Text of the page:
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Community Bank System, Inc. (NYSE:CBU)

Q4 2013 Earnings Conference Call

January 22, 2013 11:00 AM ET

Executives

Mark Tryniski - President and CEO

Scott Kingsley - EVP and CFO

Analysts

David Darst - Guggenheim Securities

Collyn Gilbert - Keefe, Bruyette & Woods

John Moran - Macquarie Capital

Operator

Welcome to the Community Bank System Fourth Quarter and Year End 2013 Earnings Conference Call. Please note that this presentation contains forward-looking statements within the provisions of the Private Securities Litigation Reform Act of 1995 that are based on current expectations, estimates and projections about the industry, markets and economic environment in which the company operates. Such statements involve risks and uncertainties that could cause actual results to differ materially from the results discussed in these statements. These risks are detailed in the company’s annual report and Form 10-K filed with the Securities and Exchange Commission. Today’s call presenters are Mark Tryniski, President and Chief Executive Officer; and Scott Kingsley, Executive Vice President and Chief Financial Officer. Gentlemen, you may now begin.

Mark Tryniski

Thank you, Whitney. Good morning everyone and thank you all for joining our fourth quarter conference call. The quarter was busy and productive one for us beginning with the strong operating results. Earnings per share in the quarter were $0.02 higher than 2012, excluding acquisition expenses and the securities and debt transaction this year and litigation charge last year. Highlight of the quarter was loan growth which was seasonally atypical for us, with total loans increasing $84 million or 8% on an annualized basis.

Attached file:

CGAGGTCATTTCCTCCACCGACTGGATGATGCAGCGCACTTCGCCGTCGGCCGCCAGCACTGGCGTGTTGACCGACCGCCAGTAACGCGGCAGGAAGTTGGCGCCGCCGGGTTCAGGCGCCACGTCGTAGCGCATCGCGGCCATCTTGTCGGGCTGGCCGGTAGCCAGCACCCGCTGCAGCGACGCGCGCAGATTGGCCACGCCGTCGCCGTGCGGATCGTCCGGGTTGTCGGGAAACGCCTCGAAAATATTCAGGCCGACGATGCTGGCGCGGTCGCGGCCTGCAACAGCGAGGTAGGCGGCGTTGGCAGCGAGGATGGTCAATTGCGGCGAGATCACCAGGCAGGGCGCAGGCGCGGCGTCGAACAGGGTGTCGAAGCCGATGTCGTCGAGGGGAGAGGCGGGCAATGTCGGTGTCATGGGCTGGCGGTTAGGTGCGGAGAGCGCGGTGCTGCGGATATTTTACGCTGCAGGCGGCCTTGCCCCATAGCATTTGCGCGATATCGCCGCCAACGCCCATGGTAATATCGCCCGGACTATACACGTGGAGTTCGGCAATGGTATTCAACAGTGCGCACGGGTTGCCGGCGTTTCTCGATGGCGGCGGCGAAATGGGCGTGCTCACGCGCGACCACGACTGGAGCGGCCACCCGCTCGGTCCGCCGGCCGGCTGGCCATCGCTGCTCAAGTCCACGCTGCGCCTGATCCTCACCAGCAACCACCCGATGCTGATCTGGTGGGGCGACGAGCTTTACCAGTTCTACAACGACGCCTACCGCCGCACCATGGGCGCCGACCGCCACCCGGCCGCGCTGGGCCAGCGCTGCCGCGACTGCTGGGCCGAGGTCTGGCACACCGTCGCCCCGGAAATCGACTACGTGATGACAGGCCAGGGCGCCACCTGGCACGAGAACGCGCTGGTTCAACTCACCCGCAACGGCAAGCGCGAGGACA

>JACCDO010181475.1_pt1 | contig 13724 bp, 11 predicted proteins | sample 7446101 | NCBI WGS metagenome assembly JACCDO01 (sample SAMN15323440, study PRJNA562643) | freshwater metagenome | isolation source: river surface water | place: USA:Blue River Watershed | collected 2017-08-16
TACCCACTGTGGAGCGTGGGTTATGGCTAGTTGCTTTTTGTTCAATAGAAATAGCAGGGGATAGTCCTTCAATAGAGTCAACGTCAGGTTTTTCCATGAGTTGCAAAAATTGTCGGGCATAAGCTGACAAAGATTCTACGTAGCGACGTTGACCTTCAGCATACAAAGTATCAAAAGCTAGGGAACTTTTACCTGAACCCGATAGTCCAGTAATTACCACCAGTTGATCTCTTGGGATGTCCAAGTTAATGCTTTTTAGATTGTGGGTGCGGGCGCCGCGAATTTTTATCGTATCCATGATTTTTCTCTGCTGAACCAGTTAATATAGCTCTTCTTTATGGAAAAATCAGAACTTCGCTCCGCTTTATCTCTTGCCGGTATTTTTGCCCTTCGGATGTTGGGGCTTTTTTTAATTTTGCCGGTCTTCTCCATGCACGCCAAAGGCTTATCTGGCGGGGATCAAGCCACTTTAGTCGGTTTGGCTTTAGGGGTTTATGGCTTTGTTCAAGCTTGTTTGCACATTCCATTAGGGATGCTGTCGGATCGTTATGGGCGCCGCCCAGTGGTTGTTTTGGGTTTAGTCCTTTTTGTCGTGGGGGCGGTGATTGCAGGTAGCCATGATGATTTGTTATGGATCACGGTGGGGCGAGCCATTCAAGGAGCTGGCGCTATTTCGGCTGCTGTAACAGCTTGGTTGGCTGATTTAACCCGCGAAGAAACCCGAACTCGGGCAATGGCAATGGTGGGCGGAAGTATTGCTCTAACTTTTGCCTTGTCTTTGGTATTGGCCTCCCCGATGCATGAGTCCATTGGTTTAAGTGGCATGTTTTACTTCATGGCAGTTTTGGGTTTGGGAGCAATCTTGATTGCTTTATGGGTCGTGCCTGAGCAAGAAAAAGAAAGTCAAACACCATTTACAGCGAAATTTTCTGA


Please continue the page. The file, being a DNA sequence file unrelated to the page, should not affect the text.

Business lending led the way with $45 million of that growth and our mortgage and auto businesses delivered solid results as well. Second significant element of fourth quarter performance was our benefits administration and wealth management businesses which delivered combined revenue growth of 9% over the prior year. As previously announced, in December we sold our trust preferred CDOs and other securities and also regained our remaining federal home loan bank term borrowings. The series of transactions was done for both qualitative and economic reasons and improve our balance sheet and provide forward earning capacity for our shareholders.

In addition, in December we closed down our previously announced acquisition of eight branches from Bank of America in Northeastern Pennsylvania with approximately $300 million of deposits. This transaction provides very attractive core deposits that effectively replace borrowings and improves the density of our presence and our operating leverage in that market. The integration went very well. We are now focusing our efforts on the growth initiatives particularly around lending opportunities. The whole of 2013 was a very productive year for the company.

Earnings remain strong and consistent with last year on an operating basis although we were hoping to improve performance in other areas we do better than just offset the declining gross interest income. Significant progress was made across the company starting with the balance sheet including organic loan growth of over 6%, organic checking and savings account growth of over 6%, deleveraging of our investment book and wholesale borrowings, growth of our Tier 1 leverage ratio from 8.40 to 9.29, an improvement in asset quality metrics.